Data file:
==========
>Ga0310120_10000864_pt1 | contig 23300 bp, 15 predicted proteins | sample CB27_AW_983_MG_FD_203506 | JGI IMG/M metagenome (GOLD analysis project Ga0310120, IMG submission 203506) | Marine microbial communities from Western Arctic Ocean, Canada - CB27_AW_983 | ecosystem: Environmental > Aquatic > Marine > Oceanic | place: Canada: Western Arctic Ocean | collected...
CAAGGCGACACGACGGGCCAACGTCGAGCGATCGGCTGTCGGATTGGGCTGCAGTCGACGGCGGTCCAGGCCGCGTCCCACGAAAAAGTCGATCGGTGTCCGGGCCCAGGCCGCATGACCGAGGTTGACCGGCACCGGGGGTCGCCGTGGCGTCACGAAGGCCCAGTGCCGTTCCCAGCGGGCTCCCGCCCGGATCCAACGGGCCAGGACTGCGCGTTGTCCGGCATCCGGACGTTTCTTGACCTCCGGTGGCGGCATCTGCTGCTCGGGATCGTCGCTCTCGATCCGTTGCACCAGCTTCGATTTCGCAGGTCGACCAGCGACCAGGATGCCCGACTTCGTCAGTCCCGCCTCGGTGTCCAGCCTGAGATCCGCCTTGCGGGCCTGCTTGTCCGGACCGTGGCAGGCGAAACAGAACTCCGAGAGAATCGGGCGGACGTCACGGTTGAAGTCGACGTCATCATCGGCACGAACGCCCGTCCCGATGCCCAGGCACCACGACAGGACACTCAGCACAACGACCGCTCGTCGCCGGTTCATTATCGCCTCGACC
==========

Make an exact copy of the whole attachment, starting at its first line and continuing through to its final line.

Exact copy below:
>Ga0310120_10000864_pt1 | contig 23300 bp, 15 predicted proteins | sample CB27_AW_983_MG_FD_203506 | JGI IMG/M metagenome (GOLD analysis project Ga0310120, IMG submission 203506) | Marine microbial communities from Western Arctic Ocean, Canada - CB27_AW_983 | ecosystem: Environmental > Aquatic > Marine > Oceanic | place: Canada: Western Arctic Ocean | collected...
CAAGGCGACACGACGGGCCAACGTCGAGCGATCGGCTGTCGGATTGGGCTGCAGTCGACGGCGGTCCAGGCCGCGTCCCACGAAAAAGTCGATCGGTGTCCGGGCCCAGGCCGCATGACCGAGGTTGACCGGCACCGGGGGTCGCCGTGGCGTCACGAAGGCCCAGTGCCGTTCCCAGCGGGCTCCCGCCCGGATCCAACGGGCCAGGACTGCGCGTTGTCCGGCATCCGGACGTTTCTTGACCTCCGGTGGCGGCATCTGCTGCTCGGGATCGTCGCTCTCGATCCGTTGCACCAGCTTCGATTTCGCAGGTCGACCAGCGACCAGGATGCCCGACTTCGTCAGTCCCGCCTCGGTGTCCAGCCTGAGATCCGCCTTGCGGGCCTGCTTGTCCGGACCGTGGCAGGCGAAACAGAACTCCGAGAGAATCGGGCGGACGTCACGGTTGAAGTCGACGTCATCATCGGCACGAACGCCCGTCCCGATGCCCAGGCACCACGACAGGACACTCAGCACAACGACCGCTCGTCGCCGGTTCATTATCGCCTCGACC